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14 February 2011

Farm animals spawn new infectious diseases

A growing number of livestock, such as cows and pigs, are fueling new animal epidemics and posing more severe problems in developing countries, as it threatens their food security.

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A growing number of livestock, such as cows and pigs, are fueling new animal epidemics worldwide and posing more severe problems in developing countries, as it threatens their food security, according to a new report.

Some 700 million people in developing countries keep farm animals and these animals generate up to 40% of their household income, the report by the International Livestock Research Institute said.

"Wealthy countries are effectively dealing with livestock diseases, but in Africa and Asia, the capacity of veterinary services to track and control outbreaks is lagging dangerously behind livestock intensification," Dr John McDermott and Delia Grace at the Nairobi-based institute said.

Poor rely on farm animals

"This lack of capacity is particularly dangerous because many poor people in the world still rely on farm animals to feed their families, while rising demand for meat, milk and eggs among urban consumers in the developing world is fueling a rapid intensification of livestock production."

As many as 75% of emerging infectious diseases originate in animals, they added. Of these, 61% are transmissible between animals and humans.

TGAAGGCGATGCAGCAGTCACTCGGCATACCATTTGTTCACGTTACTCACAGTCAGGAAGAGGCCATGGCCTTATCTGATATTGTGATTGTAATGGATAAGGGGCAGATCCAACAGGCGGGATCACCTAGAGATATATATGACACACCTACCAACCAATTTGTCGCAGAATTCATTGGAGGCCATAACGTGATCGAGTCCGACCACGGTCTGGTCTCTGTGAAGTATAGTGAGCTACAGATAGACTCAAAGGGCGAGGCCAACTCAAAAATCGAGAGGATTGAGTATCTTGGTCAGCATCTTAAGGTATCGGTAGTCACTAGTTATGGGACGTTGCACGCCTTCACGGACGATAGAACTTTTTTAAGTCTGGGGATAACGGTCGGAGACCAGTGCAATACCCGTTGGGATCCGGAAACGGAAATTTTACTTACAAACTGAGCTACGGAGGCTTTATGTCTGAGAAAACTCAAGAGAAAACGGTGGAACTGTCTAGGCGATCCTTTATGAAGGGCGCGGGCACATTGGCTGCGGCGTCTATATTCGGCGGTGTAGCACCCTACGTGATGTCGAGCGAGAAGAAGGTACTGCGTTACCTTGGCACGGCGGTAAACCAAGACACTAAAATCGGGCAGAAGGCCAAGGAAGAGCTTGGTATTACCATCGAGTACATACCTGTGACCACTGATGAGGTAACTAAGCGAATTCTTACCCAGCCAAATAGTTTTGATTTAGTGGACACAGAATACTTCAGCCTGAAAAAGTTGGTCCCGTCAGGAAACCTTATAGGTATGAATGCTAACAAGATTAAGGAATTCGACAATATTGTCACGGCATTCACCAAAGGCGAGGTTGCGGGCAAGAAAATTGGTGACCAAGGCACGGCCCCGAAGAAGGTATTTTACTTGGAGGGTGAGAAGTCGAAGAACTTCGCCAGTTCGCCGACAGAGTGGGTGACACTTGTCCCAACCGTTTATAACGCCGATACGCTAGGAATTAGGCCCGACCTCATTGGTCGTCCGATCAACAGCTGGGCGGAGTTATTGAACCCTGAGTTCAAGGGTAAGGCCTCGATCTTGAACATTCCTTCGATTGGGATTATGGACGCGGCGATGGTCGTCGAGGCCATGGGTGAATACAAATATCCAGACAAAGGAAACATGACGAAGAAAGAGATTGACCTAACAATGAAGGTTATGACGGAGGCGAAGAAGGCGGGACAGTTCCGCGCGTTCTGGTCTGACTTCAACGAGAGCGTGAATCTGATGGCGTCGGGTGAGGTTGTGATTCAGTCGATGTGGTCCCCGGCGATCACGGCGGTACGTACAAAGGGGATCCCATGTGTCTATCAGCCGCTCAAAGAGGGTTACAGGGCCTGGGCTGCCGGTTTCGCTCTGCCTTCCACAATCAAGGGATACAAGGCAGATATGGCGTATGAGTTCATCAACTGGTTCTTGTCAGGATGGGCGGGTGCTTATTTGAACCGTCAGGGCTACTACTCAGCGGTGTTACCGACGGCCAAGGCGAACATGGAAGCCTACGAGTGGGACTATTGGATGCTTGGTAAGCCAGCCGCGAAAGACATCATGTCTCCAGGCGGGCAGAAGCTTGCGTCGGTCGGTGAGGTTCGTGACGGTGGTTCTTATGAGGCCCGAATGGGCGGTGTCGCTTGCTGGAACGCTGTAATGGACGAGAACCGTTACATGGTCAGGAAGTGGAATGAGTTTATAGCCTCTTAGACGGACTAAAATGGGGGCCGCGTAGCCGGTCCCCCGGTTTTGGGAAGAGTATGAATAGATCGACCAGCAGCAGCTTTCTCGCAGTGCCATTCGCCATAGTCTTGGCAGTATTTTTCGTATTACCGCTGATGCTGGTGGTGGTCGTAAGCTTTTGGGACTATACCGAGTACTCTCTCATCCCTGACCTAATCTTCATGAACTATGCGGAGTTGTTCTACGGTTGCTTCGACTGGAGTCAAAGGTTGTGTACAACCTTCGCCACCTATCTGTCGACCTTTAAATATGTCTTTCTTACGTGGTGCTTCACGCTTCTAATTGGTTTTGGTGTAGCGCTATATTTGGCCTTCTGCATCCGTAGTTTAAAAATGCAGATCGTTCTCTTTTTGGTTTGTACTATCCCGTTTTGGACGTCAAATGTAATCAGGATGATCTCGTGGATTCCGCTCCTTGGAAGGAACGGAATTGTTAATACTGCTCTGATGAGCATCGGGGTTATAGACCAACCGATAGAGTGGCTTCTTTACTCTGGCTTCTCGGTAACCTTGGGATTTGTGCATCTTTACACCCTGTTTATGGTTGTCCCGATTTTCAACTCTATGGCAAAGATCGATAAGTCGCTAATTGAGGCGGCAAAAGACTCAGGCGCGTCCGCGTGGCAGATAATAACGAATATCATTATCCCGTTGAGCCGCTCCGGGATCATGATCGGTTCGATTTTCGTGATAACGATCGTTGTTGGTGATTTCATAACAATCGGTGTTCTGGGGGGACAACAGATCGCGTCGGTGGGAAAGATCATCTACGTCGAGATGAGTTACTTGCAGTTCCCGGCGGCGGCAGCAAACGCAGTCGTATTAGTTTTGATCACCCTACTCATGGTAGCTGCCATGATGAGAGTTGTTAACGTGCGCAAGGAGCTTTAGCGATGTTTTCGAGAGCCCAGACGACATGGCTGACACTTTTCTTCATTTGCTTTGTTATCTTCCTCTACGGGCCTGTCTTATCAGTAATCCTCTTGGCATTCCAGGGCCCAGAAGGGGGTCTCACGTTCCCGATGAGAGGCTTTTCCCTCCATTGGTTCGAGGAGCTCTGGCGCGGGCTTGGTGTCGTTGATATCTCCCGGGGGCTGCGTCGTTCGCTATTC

"A new disease emerges every four months; many are trivial but HIV, SARS and avian influenza illustrate the huge potential impacts," Dr McDermott and Dr Grace wrote in their report.

Huge economic costs

Epidemics like SARS in 2003, sporadic outbreaks of the H5N1 avian flu since 1997, and the H1N1 swine flu pandemic of 2009 racked up enormous economic costs around the world.

While SARS cost between $50 billion to $100 billion, the report cited a World Bank estimate in 2010, predicting that an avian flu pandemic could cost as much as $3 trillion.

The report warned that rapid urbanisation and climate change could act as "wild cards," altering the present distribution of diseases, sometimes "dramatically for the worse."

The two researchers urged developing countries to improve animal disease surveillance and speed up testing procedures to help contain livestock epidemics before they become widespread. - (Tan Ee Lyn/Reuters Health, February 2011)

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